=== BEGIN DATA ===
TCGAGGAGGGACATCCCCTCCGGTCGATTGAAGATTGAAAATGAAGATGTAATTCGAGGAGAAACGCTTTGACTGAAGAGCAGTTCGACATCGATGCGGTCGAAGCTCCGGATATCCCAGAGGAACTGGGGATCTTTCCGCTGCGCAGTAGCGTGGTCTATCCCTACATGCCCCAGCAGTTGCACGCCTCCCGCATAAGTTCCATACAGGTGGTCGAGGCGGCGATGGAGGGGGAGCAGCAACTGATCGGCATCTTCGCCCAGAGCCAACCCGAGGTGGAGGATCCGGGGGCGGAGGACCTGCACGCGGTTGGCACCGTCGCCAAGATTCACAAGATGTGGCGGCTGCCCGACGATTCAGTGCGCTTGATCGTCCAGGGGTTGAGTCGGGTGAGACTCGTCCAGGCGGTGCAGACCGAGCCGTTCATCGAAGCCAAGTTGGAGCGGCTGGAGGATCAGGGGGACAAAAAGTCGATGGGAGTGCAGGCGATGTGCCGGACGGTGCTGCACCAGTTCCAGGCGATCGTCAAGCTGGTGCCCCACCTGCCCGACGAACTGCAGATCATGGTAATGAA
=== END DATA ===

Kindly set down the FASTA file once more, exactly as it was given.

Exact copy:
TCGAGGAGGGACATCCCCTCCGGTCGATTGAAGATTGAAAATGAAGATGTAATTCGAGGAGAAACGCTTTGACTGAAGAGCAGTTCGACATCGATGCGGTCGAAGCTCCGGATATCCCAGAGGAACTGGGGATCTTTCCGCTGCGCAGTAGCGTGGTCTATCCCTACATGCCCCAGCAGTTGCACGCCTCCCGCATAAGTTCCATACAGGTGGTCGAGGCGGCGATGGAGGGGGAGCAGCAACTGATCGGCATCTTCGCCCAGAGCCAACCCGAGGTGGAGGATCCGGGGGCGGAGGACCTGCACGCGGTTGGCACCGTCGCCAAGATTCACAAGATGTGGCGGCTGCCCGACGATTCAGTGCGCTTGATCGTCCAGGGGTTGAGTCGGGTGAGACTCGTCCAGGCGGTGCAGACCGAGCCGTTCATCGAAGCCAAGTTGGAGCGGCTGGAGGATCAGGGGGACAAAAAGTCGATGGGAGTGCAGGCGATGTGCCGGACGGTGCTGCACCAGTTCCAGGCGATCGTCAAGCTGGTGCCCCACCTGCCCGACGAACTGCAGATCATGGTAATGAA